a 9-day hygiene routine in Romans

 

You shower or bathe daily, right? For this we’re all even more grateful, right? And yet, what about your ways with others? When was the last time you carefully washed away any filth and scrubbed off all of the stink that’s a part of the way you treat others? Has it been awhile?

You use toothpaste and/or mouthwash, right? For this, we’re all very thankful. But, do you do a brain and heart wash? Have you even done that this week?

To be sure – we all need it. And we dare not think we can “skip a day” or that we’re “good enough” for we all know that there are plenty of times that we think we pass “the sniff test,” but others would tell us, if prodded for honesty and they were true friend, that … parts of us, well, just plain stink or that there’s dirt in places we can’t see. For just as a person will never see 30% of their own body without the aid of a mirror, so there is no small percentage of our ways to which we will always remain blind, nose blind even, without the help of others.

And so, we all need others – especially the others we don’t think we need!

Remember: honest to God Christian faith is not about you and God. It is about God and your relationship with him and all others. Think “one another,” not merely “me and him.”

All of which leads me to note: there are several dozen instances of the phrase “one another” in the New Testament and a significant number of them – quite a cluster, really – appear in the latter part of Romans (ch.12-16). And while we’re reading through Romans right now, I’d encourage all of us to keep our eyes open for these passages.

And why is that? Because they speak clearly and directly to the heart of a very important matter – to use our common and terribly watered-down way of speaking today – how church members treat other church members. All of them. Take the time to seriously ponder what it would look like for you to carefully live these things out in your life, and deeply so. To the point that you became a walking, talking embodiment of each one of them in your ways with others, all others, beginning with your brothers and sisters in Christ.

Each of these nine statements are exceedingly brief, so brief in fact that you could easily memorize one in the morning and turn it over and over again in your mind throughout the course of a day.

Be devoted to one another in love. (Romans 12.10a)

Honor one another above yourselves. (Romans 12.10b)

Live in harmony with one another; do not be haughty, but associate with the lowly; do not claim to be wiser than you are. (Romans 12.16; cf. 15.5)

Let no debt remain outstanding, except the continuing debt to love one another, for whoever loves others has fulfilled the law. (Romans 13.8)

… let us stop passing judgment on one another. Instead, make up your mind not to put any stumbling block or obstacle in the way of a brother or sister. (Romans 14.13)

May the God of steadfastness and encouragement grant you to live in harmony with one another, in accordance with Christ Jesus … (Romans 15.5; cf. 12.16)

Accept one another, then, just as Christ accepted you, in order to bring praise to God. (Romans 15.7)

instruct one another. (Romans 15.14)

Greet one another with a holy kiss. (Romans 16.16)

Think of these matters as floss for your heart and body wash for your behavior. And then imagine a church full of people practicing the same every day.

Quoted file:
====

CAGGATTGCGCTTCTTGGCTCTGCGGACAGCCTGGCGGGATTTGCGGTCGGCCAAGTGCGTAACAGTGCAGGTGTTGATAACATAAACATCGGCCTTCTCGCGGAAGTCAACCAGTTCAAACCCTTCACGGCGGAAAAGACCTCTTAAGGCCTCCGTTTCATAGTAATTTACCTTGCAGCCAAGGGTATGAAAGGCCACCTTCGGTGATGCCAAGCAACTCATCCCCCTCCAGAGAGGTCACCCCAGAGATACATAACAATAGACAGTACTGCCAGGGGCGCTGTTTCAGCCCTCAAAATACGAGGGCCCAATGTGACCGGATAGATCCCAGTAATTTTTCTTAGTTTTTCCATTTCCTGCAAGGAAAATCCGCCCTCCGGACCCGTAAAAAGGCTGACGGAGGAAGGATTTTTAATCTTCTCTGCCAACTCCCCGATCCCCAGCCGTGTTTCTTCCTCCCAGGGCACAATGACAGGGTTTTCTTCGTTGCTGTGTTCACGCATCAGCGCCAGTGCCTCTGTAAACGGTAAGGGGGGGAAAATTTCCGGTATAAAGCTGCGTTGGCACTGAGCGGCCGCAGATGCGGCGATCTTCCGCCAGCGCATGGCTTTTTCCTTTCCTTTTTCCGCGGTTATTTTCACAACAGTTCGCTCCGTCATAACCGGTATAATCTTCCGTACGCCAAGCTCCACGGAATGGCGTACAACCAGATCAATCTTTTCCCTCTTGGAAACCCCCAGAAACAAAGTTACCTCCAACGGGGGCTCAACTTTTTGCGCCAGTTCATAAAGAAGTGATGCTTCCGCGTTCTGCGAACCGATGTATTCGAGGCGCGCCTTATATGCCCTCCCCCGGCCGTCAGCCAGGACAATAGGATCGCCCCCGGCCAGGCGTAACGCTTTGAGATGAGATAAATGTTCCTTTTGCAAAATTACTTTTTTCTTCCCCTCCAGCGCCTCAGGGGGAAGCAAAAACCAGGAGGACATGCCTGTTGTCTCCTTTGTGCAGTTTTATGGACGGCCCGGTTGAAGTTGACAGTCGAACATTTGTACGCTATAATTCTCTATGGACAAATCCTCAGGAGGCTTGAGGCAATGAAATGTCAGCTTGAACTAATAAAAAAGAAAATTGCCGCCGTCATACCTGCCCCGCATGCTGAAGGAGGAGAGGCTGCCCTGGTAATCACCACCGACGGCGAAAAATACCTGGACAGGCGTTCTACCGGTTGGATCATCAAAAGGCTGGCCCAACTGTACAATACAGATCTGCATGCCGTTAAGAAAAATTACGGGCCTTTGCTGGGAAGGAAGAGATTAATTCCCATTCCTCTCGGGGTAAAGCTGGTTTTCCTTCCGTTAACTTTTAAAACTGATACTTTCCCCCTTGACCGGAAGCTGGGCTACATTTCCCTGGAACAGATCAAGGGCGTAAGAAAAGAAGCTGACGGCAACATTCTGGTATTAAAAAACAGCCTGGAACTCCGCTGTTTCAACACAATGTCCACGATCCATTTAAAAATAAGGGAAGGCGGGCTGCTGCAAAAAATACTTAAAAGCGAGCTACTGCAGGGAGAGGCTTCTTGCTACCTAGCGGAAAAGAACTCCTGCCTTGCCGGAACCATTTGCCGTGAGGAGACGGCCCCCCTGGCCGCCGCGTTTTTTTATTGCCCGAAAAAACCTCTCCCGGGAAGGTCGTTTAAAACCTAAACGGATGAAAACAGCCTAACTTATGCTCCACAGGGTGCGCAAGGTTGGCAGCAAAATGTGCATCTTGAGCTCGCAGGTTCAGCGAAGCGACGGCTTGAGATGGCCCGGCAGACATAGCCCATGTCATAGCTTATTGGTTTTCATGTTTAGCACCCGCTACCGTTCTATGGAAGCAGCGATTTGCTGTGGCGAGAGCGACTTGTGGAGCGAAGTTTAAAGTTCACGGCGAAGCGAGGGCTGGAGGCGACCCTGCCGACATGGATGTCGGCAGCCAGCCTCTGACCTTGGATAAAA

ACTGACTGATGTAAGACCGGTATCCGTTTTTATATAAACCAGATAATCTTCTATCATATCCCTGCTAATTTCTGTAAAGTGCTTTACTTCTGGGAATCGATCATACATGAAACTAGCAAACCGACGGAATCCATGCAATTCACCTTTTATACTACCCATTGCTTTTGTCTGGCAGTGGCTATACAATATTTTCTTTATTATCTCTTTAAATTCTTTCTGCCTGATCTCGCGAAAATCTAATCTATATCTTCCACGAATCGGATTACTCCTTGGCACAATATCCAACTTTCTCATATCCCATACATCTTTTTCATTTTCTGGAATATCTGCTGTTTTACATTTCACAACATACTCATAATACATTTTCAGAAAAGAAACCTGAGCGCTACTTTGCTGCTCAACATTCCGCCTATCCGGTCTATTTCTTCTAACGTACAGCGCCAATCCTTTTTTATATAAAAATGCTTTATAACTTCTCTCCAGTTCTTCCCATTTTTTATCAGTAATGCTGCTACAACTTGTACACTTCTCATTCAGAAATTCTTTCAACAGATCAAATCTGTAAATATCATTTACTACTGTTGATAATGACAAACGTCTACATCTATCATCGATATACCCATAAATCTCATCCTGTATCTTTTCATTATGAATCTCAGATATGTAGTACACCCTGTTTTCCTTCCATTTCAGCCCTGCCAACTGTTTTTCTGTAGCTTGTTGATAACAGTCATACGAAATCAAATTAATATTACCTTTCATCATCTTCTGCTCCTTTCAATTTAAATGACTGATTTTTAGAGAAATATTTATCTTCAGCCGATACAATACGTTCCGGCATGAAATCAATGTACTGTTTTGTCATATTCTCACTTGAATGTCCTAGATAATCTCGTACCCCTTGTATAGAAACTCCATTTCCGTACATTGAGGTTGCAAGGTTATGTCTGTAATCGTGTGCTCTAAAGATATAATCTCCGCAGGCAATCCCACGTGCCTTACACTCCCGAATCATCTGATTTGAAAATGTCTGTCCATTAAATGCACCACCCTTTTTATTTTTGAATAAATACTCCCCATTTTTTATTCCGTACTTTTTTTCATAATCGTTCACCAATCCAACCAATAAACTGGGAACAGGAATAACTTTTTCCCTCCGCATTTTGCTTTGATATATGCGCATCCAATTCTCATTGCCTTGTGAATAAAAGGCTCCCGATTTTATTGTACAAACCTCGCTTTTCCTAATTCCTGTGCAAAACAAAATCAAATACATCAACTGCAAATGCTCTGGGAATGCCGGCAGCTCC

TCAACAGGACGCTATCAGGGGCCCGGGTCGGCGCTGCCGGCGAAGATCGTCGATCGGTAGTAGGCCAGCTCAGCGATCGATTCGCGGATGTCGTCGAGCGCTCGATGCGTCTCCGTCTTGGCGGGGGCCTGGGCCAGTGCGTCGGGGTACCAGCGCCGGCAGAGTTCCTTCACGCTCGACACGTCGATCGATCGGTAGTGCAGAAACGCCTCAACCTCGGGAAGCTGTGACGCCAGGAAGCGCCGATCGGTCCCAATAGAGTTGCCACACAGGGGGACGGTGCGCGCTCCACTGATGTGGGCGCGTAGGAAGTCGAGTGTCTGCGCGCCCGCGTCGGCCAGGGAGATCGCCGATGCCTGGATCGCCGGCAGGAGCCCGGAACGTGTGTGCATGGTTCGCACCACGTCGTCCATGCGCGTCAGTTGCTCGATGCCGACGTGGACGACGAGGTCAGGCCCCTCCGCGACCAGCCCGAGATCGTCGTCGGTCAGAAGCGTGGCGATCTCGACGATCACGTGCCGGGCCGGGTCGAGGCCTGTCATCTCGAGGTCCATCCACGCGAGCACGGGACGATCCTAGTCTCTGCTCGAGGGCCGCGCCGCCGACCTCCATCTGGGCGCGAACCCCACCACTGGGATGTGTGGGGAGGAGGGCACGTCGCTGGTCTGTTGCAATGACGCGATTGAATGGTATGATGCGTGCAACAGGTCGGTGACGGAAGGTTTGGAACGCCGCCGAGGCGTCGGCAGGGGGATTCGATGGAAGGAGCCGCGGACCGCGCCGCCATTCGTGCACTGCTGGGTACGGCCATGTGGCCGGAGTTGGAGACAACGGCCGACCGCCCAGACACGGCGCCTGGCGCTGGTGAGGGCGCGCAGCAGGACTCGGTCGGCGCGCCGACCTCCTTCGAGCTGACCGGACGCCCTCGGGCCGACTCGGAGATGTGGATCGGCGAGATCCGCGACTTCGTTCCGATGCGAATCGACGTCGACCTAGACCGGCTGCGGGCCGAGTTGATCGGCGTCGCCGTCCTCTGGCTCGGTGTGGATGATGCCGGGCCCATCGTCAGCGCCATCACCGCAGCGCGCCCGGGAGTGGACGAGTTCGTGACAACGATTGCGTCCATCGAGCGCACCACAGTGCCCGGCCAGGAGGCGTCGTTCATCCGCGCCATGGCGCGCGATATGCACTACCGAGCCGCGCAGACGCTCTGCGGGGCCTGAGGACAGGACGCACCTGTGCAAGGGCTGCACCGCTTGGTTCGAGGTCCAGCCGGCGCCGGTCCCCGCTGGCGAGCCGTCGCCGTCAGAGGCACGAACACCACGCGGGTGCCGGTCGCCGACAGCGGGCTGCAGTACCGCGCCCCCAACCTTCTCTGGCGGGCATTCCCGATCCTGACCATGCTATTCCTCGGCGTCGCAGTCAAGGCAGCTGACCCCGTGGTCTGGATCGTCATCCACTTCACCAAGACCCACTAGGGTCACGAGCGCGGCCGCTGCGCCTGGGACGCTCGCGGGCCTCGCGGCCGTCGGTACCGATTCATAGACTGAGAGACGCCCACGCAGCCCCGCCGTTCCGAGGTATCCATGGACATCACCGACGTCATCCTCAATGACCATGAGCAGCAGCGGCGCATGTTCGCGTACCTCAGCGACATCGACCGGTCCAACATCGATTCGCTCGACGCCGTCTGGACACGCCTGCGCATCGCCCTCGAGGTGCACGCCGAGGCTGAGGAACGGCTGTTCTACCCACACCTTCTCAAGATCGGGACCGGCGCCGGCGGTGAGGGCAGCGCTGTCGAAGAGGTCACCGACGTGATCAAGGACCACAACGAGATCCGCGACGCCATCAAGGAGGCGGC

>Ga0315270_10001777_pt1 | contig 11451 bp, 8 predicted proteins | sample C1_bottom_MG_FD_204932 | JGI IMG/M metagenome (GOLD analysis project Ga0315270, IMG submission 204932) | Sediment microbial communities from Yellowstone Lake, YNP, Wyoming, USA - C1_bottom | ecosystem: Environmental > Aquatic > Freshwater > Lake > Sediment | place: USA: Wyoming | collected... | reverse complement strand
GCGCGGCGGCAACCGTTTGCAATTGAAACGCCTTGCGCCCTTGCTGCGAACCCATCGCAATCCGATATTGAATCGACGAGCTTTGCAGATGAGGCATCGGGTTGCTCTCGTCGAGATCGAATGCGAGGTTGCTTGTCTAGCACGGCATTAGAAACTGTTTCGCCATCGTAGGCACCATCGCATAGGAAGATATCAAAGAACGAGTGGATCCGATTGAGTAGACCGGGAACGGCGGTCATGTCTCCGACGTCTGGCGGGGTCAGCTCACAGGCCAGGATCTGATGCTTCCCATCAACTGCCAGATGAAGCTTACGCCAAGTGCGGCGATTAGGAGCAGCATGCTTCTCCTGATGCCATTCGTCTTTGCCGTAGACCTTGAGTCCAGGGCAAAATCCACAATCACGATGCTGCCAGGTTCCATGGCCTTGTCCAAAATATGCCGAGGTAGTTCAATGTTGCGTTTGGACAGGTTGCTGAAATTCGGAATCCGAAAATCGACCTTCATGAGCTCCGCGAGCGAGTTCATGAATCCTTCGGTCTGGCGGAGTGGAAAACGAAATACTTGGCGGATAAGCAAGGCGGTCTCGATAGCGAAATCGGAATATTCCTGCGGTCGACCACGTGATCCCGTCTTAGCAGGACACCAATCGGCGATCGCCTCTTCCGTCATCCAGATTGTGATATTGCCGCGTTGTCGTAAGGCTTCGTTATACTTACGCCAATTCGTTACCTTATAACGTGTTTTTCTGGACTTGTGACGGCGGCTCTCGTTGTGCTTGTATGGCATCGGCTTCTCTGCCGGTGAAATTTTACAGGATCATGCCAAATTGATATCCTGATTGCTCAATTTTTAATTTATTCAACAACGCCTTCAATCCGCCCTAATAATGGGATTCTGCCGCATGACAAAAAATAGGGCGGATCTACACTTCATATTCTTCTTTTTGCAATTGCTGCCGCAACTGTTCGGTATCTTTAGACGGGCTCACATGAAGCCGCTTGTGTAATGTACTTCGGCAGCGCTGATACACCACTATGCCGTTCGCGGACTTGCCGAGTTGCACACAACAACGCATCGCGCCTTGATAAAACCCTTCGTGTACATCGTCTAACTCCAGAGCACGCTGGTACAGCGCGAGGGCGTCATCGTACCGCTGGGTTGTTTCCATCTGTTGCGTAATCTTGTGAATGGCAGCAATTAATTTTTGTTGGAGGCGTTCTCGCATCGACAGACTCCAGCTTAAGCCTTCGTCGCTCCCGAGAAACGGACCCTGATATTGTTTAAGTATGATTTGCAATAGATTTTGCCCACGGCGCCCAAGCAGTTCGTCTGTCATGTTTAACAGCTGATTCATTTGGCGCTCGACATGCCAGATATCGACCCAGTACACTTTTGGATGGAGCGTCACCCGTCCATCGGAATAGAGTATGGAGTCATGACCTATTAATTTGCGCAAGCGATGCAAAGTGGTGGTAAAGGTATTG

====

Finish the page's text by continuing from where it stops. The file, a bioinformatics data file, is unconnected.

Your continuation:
Courteous, to say the very least, no? Respectful, to be sure. In truth – beautiful.

golden nuggets from Sirach (8)

 

Here are five passages that especially caught my eye this go around in my reading of Sirach (aka: Ecclesiasticus).

Don’t come into the Lord’s presence empty-handed, since fulfilling the commandments means making offerings. … Every time you give, have a cheerful face, and dedicate your tithe gladly. Give to the Most High as he has given, and give with generosity from what you have, because the Lord is the one who repays, and he will repay you seven times over. (Sirach 35.6-7,11-13)

Whoever acquires a wife takes his first step toward success. She will be a fit helper for him and a pillar of rest. (Sirach 36.29)

At times a person’s intuition keeps them informed better than seven sentries sitting high up on a lookout. But above everything else, pray to the Most High, so that he may make your path straight in truth. (Sirach 37.14-15)

When the dead are at rest, put their memory to rest, and be comforted for them when their spirit has left. (Sirach 38.23)

The scribe’s wisdom depends on the opportunity for leisure, and whoever lacks busyness will become wise. … But those who devote themselves and think about the Law of the Most High are the exception (Sirach 38.24,34)

this went thru my mind

 

Boredom & contemplation: A Boredom Revolution

“[James] Alison is making the argument that the world tends to function as a Nuremberg rally where everything around us–from political discourse to advertising to social media–is trying to whip us up into a frenzy. A frenzy that, more often than not, is directed against others. Cable news, talk radio and political blogging are basically a Nuremberg rally, an attempt to anger us and excite us with propaganda. In the face of all this excitement and frenzy Christian worship, according to Alison, should function as a sort of counter-propaganda, a place where we can become unexcited. Where others are whipped into an anxious or angry frenzy Christians should be bored.”

Church hopping: Church Hopping

“What’s driving this? For some, it’s simply the consumer mindset of our culture at work. .. For some, it’s insecurity. … For some, it’s spiritual gluttony. … For some, it’s refusing accountability. … For some, it’s avoiding stewardship. … For some, it’s emotional immaturity. … In truth, there can be times to not simply hop, but leap. … But for the typical hopper, it’s not time for self-justification, but loving admonishment.”